Thankfully for women everywhere, by the mid to late 1800s, the time of the corset was steadily coming to an end. The clothing reform movement, or otherwise known as the Victorian dress reform movement, was a feminist movement that recognized the cruel restriction of the corset and the illnesses that it caused, and were fighting for clothing that was kinder to the body. They saw the corset as not only physically damaging, but as a way to suppress women’s freedom of sexuality. And it paid off, because after almost forty years of steady pushing, things began to change.
The bra had been in the making since 1863 when the prototype was first launched. The bra hadn’t caught on in popularity due to it being extremely expensive and the most popular fashion being tight-laced corsetry. However, in 1889, the first modern bra was invented by Herminie Cadolle of France, who split the corset into two pieces and allowed the upper half to be sold separately. This was further developed for years by several different companies, but the modern bra didn’t take off until the coming of World War I, due to a shortage of metal, causing corsets to be virtually finished in the fashion world.
The war also shook up the suppressive gender roles that had dominated society before its beginning, and women began steadily adjusting to this new world of possibility. After that, the bra was modified several times as to suit the fashion, but it never returned to the health-endangering ways of the corset. In the ’20s, women embracing the flapper lifestyle wore something like a bandeau for the stylish boy-ish physique. In the ’30s they began to be commonly called ‘bras’ instead of ‘brassieres,’ the elastic and cups were added, and the labelling of cup size by letter was launched by the companies Model and Fay-Miss. In the ’40s, military and factory women had special plastic bras made for their safety, and the bullet bra was made, quickly drawing attention from movie stars and women at the peak of fashion. In the ’50s, nursing, mastectomy, and training bras were created, and by the ’60s the bra was advertised to be worn 24/7 and promoted as a health benefit.
However, not everyone thought so. The bra was still thought of by some women as restrictive and an agent of societal pressure. Feminist activists began the famous burning of the bras movement, representing emancipation from a male-dominated society and establishing their own independence. One moment of popular impact was the Miss America Pageant of 1968, when over 400 activists gathered and performed a display of throwing beauty products like bras, heels, curlers, and magazines into a ‘Freedom Trash Can.’ Feminist books on the female position in society were published and became popular during this time as well, spurring the movement forwards and endorsing progressive women.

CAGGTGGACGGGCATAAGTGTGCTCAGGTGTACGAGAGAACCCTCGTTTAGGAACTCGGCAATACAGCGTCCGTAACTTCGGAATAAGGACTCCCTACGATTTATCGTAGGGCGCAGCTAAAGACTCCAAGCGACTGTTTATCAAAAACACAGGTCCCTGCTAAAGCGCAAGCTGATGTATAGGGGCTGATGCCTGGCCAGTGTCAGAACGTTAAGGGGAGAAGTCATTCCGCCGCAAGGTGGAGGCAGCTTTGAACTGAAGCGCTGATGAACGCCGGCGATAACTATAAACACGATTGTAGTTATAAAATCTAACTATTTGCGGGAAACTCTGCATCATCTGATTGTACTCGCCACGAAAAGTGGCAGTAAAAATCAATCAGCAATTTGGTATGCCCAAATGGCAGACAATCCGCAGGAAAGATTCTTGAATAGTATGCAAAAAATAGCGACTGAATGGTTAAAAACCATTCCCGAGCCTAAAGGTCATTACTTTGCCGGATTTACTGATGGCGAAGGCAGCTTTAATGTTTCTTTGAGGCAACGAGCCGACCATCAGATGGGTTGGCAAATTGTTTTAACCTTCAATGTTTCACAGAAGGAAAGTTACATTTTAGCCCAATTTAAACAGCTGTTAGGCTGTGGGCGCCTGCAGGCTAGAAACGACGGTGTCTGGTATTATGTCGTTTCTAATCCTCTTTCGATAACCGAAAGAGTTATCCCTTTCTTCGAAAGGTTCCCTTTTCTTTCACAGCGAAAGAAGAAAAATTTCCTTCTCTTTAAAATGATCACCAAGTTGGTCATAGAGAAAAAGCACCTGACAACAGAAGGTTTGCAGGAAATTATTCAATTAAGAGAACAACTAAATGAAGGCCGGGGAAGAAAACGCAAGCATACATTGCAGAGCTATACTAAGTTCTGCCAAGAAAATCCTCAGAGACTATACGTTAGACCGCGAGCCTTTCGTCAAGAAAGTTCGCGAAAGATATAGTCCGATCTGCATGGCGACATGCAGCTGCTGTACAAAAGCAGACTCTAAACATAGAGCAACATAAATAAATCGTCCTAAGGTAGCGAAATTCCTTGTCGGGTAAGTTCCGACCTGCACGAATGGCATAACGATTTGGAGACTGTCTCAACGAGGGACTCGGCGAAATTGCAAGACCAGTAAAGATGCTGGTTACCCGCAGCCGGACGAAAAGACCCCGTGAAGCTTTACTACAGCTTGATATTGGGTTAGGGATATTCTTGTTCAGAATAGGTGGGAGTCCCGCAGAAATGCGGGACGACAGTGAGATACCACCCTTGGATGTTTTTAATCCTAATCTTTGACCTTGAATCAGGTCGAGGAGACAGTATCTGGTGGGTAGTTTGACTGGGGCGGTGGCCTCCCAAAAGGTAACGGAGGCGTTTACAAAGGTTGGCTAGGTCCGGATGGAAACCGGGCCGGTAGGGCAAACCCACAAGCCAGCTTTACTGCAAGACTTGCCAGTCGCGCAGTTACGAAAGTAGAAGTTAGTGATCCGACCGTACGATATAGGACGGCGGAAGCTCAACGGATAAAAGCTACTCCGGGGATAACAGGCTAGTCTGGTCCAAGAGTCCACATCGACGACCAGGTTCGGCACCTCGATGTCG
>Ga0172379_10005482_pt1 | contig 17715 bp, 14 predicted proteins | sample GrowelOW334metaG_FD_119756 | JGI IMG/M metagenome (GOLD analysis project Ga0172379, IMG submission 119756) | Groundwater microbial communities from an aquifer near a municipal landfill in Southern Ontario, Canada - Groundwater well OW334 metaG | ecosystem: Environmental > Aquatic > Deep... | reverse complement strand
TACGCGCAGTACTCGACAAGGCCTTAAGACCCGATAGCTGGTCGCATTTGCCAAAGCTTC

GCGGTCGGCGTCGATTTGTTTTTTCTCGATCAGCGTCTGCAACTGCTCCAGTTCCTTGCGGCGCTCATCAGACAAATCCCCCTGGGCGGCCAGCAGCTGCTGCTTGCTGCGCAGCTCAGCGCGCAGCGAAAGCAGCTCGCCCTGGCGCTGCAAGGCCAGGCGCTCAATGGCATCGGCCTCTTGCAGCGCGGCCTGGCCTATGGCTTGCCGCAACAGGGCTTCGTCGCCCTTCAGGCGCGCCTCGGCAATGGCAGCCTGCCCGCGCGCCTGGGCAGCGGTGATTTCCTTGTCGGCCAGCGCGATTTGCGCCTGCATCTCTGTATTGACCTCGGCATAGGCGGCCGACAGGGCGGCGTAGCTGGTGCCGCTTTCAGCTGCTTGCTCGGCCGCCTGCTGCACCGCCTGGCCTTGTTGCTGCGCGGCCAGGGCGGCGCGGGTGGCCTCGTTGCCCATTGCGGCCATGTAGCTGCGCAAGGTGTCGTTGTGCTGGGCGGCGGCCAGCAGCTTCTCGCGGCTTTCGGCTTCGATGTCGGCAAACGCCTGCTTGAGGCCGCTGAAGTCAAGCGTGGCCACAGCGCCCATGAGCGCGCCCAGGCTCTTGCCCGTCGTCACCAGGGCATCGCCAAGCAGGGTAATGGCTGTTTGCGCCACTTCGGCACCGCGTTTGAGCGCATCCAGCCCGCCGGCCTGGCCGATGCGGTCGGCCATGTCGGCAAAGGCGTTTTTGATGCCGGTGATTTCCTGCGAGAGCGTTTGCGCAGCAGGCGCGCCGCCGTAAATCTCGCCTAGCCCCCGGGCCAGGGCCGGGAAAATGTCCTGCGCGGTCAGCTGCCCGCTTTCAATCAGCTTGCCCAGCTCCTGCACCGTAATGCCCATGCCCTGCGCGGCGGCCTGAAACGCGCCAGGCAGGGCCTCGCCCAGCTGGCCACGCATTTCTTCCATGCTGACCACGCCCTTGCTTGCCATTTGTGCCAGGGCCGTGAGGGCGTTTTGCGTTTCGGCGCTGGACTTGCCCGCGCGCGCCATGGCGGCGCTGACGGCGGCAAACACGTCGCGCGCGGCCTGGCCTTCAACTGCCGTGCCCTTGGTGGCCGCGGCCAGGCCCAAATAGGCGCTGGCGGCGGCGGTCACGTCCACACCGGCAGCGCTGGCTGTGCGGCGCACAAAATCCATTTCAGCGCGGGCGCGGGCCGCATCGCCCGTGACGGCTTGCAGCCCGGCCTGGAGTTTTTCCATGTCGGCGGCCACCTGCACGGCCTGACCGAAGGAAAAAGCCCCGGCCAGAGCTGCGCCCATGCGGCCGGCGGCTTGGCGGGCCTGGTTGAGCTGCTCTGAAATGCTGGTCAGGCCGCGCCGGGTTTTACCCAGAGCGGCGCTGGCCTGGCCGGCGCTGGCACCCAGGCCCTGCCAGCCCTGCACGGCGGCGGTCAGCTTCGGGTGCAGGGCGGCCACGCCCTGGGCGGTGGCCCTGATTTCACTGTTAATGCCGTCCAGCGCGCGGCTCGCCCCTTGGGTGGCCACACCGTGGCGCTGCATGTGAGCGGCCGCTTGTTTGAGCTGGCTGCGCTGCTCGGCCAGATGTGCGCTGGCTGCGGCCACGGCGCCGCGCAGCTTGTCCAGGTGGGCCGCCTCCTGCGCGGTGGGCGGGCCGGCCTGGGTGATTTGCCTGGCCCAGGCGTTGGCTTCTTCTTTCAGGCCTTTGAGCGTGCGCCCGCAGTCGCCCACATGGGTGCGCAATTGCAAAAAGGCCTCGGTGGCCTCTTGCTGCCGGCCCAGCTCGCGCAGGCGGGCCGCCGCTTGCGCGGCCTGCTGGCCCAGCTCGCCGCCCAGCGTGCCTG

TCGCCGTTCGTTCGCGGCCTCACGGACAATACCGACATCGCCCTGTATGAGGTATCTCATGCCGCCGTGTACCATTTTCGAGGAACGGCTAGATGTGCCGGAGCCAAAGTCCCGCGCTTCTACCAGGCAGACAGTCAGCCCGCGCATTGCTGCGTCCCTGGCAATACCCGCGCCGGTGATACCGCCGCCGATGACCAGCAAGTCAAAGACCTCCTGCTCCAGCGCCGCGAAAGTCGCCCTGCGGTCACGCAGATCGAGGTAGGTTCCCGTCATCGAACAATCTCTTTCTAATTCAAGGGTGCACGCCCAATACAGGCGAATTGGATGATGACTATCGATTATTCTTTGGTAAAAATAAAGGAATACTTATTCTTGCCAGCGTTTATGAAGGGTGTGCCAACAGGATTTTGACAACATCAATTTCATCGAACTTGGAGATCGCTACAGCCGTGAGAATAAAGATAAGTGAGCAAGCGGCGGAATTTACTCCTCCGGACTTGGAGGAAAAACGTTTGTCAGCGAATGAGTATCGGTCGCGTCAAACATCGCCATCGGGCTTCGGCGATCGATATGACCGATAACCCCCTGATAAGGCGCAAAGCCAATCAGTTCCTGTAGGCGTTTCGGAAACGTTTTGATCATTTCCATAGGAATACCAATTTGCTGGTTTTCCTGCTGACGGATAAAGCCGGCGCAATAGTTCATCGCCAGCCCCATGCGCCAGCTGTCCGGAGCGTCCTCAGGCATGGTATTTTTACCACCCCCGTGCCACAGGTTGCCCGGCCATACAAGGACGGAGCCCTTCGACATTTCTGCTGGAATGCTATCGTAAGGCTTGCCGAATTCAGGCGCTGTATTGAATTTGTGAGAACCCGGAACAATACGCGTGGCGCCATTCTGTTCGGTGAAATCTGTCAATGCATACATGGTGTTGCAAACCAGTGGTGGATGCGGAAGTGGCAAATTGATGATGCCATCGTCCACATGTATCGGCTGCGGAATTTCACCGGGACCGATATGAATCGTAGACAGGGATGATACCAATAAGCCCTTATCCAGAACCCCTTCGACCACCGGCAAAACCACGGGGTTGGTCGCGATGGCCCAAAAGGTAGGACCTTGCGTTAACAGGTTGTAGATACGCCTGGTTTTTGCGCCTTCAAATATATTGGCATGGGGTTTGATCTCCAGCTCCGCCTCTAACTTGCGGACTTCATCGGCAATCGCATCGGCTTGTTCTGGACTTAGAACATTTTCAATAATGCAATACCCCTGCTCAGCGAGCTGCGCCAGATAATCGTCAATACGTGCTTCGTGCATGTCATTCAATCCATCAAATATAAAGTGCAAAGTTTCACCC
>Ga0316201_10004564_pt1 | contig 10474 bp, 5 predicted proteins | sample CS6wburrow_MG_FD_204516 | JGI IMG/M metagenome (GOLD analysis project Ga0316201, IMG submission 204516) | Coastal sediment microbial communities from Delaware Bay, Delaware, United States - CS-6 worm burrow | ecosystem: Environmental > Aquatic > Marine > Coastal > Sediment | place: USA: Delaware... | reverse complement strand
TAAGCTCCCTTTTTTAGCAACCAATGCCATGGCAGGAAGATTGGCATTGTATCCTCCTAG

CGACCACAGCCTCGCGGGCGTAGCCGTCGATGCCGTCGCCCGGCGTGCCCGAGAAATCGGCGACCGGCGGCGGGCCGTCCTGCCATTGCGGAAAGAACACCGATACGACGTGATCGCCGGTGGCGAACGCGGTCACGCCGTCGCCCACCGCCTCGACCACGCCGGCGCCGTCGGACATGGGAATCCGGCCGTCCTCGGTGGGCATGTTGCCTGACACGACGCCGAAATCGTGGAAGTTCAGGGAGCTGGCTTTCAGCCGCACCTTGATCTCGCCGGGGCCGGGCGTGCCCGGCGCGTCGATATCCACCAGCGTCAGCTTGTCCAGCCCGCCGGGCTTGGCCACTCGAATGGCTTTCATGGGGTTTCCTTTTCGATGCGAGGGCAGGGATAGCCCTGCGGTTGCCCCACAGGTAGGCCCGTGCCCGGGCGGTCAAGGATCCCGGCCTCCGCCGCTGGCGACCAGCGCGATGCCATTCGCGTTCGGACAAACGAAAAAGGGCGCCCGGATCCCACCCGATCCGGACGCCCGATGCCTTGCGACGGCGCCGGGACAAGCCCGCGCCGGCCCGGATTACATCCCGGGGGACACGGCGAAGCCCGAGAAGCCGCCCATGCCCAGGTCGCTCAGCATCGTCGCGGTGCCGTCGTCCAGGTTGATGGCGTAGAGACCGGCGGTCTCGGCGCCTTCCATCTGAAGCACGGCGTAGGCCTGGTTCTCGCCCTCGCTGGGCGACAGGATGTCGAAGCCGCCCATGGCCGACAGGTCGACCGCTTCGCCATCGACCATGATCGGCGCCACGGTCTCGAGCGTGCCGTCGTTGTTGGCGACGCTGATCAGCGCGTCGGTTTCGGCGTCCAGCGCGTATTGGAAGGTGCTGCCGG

After this movement, the bra continued to adapt and develop into the types that we have today. We have everything from bralettes to push-ups, to sports bras, to t-shirt styles, to strapless, minimizers, adhesives, Wonderbras, bandeaus, convertibles, mastectomy bras, maternity bras, training bras and racerbacks. The possibilities are endless.
Throughout history the female body has been picked apart, prodded, squeezed, and altered to fit the current narrow mold that narrow minds perceived as beautiful. In every culture, there were defined images of acceptable and unacceptable body types, ultimately the desired and the rejected. The incredible lengths that women have gone through to fit into the socially acceptable category are extraordinary, as well as the lengths that we have gone to escape from these confines.
Bras only touch on a small section of how perceptions of bodies and styles have changed over the years, and yet we can see through their development how significant they were in the viewing of the female body image. Finally, we’ve gotten back to a society where wearing a bra is not a requirement, but more of an option. Throughout history, the female body image was mainly controlled by men’s perceptions of what we should look like.
Finally, we have reached a time where we can wear whatever we want, whenever we want, so let’s embrace it.